Military space

What Is The U.S. Military Mission In Space?

War in space may sound like sci-fi, or at the very least defunct Reagan-era initiatives. So what exactly is the U.S. military space program?

In 1985, the U.S. Space Command was created, in order to combine Army, Air Force, and Navy efforts in space, according to the University of Iowa.

This included space-based support for ground forces, protection of U.S. satellites, denying an enemy access to space, and protecting the U.S. against ballistic missiles.

It was a command on the same level as the Special Operations Command or the Pacific Command, answerable directly to the Department of Defense.

In 2002, however, the mission of USSPACECOM was integrated into the new U.S. Strategic Command, which oversees global surveillance, reconnaissance, and nuclear deterrence. The mission remains the same, however.

As mentioned before, there are space capabilities in all three branches of the U.S. military, all coordinated by the Strategic Command:


Badges of USSTRATCOM, Air Force, Navy, and Army space commands courtesy of Wikipedia.

These are their capabilities:

Air Force Space Command

Commander: General John Hyten
Size: Approximately 38,000

Flying 31 satellites around the Earth twice a day to make sure coverage is available 24 hours a day, the Air Force operates the Global Positioning System (GPS) used by most mobile devices today.[contextly_auto_sidebar id=”o9bnBmpM0ozYWgUuuXnV1vXZykoxOikj”]

It also provides early-warning systems for ballistic missile defense using both radar and satellites.

Of course, these systems also need to be protected, which is the domain of the Air Force. To do this, they operate satellites intended to track other satellites, as well as orbiting space junk (a potential threat we covered here).

Naval Network Warfare Command

Commander: Captain John Chandler
Size: 300 (pdf)

Actually mostly a cyberspace command (and hence organized under USSTRATCOM’s Cyber Command), the NNWC is also responsible for providing Navy units with space-based reconnaissance by using the capabilities of other agencies.

However, lines are somewhat blurred with certain Navy units. While the NNWC doesn’t command them, weapon systems such as the Aegis have the capability to shoot down satellites in orbit.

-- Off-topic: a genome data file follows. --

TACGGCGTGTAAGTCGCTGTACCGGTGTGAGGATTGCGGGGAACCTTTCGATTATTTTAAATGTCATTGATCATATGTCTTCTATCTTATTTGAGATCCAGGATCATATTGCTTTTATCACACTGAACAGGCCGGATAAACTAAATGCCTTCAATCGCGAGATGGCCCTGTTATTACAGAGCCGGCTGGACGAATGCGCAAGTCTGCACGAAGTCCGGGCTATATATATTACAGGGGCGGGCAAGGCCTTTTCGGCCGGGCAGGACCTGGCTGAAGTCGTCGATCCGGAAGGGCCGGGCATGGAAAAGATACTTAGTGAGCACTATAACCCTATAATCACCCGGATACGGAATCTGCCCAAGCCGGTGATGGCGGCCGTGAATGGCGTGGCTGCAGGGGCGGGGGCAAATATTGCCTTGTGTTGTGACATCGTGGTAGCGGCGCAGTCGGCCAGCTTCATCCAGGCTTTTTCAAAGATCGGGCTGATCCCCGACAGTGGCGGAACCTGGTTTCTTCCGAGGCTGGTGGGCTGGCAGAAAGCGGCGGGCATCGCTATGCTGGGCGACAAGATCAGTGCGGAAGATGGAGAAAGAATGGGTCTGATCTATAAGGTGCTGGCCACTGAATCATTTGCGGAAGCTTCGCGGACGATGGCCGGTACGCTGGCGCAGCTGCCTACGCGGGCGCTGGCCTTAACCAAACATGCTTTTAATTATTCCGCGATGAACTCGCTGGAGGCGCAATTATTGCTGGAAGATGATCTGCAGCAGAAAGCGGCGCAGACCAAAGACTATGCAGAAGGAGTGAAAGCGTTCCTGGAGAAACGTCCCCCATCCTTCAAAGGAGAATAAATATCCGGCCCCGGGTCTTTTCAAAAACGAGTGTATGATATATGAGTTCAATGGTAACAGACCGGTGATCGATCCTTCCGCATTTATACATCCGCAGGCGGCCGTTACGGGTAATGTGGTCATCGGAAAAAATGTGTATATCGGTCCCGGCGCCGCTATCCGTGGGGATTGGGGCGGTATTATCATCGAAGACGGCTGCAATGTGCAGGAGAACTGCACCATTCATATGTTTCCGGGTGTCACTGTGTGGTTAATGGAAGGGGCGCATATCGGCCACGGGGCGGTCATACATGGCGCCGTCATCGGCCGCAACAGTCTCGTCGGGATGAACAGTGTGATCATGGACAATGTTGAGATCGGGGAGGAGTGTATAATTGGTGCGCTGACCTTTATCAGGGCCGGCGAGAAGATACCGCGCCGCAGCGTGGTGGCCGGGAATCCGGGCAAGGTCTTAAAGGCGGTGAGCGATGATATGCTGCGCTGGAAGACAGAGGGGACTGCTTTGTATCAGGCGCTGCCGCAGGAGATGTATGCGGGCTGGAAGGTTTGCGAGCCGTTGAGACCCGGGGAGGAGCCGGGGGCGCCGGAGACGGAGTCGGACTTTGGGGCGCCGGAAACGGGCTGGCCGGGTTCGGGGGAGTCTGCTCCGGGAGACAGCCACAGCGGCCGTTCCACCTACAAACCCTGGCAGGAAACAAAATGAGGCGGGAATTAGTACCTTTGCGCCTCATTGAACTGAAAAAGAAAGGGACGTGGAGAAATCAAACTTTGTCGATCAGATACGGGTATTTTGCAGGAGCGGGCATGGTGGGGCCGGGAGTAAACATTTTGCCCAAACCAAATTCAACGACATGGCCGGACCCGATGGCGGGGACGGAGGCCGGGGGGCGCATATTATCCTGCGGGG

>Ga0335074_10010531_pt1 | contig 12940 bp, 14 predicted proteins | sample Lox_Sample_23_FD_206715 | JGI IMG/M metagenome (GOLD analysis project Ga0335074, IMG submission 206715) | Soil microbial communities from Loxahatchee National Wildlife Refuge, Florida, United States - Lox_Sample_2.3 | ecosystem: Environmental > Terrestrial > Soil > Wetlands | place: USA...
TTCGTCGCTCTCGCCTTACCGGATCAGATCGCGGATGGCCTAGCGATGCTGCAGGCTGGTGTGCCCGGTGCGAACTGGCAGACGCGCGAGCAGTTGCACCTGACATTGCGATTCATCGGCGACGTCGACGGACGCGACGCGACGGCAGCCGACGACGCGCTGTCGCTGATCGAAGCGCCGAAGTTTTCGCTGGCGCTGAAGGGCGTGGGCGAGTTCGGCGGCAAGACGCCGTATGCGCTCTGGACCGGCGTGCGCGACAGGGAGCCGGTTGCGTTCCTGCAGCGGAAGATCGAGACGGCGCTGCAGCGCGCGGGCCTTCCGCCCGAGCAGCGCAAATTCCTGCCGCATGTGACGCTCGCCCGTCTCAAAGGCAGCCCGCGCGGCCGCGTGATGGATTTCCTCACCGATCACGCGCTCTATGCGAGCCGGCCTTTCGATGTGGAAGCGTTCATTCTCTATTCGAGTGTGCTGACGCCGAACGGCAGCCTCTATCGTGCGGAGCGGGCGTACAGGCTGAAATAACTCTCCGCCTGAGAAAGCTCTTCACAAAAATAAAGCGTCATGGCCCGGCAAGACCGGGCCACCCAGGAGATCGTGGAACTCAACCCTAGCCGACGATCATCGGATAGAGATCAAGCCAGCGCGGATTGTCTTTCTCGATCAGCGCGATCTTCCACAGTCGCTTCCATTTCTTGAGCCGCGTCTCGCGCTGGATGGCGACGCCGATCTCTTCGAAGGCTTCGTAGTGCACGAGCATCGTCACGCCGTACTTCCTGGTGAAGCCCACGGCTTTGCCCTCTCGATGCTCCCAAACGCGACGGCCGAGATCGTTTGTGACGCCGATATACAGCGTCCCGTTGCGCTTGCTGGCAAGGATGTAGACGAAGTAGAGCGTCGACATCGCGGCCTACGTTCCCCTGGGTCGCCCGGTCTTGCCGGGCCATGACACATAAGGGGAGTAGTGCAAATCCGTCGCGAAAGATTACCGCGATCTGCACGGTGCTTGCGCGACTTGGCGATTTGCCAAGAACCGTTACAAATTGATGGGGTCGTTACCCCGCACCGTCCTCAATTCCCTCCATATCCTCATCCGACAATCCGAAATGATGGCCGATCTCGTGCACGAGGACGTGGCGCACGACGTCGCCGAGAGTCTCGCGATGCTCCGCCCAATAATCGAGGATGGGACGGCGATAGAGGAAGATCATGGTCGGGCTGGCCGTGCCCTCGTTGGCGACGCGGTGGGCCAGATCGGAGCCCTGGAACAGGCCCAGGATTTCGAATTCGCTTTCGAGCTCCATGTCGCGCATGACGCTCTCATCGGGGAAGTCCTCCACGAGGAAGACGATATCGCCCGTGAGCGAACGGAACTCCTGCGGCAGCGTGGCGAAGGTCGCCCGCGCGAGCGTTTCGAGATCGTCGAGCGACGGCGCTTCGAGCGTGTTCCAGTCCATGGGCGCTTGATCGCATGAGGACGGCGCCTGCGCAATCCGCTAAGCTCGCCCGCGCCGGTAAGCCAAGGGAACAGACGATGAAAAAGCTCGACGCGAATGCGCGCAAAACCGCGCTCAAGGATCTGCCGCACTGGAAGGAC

This was demonstrated in 2008 after the U.S. shot down a satellite, after China did the same. Part of STRATCOM’s mission is to be able to deny opponents access to space.

Army Space and Missile Defense Command

Commander: Lieutenant General David Mann
Size: 2,250, according to a USASMD spokesman.

This command oversees the Army’s force enhancement operation, meaning tracking (pdf) both friendly and enemy forces, providing intelligence for commanders and soldiers on the ground.

It also operates missile defense systems, both domestically and in the field (including recent test of an anti-mortar laser gun).

USASMDC also supplies NASA with astronauts, and has its own Future Warfare Center (pdf) for research into new ways it can accomplish it troop support mission.

What’s on the horizon?

The U.S. satellite network, which the military is increasingly reliant on, is still very vulnerable. Not only are they inadequately defended against missile attacks, but they could also be “blinded” by electronic jammers and lasers

Placing weapons of mass destruction in orbit has been made illegal by the Outer Space Treaty of 1967, but there are no provisions for missiles or other weapons fired from Earth into space.

There are, however, talks between the EU and the U.S. of creating an international space coalition to emphasise cooperation over conflict, and reduce the chances of mishaps and misunderstandings if, for instance, a nation decides to shoot down one of its own satellites as a test.


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Ole Skaar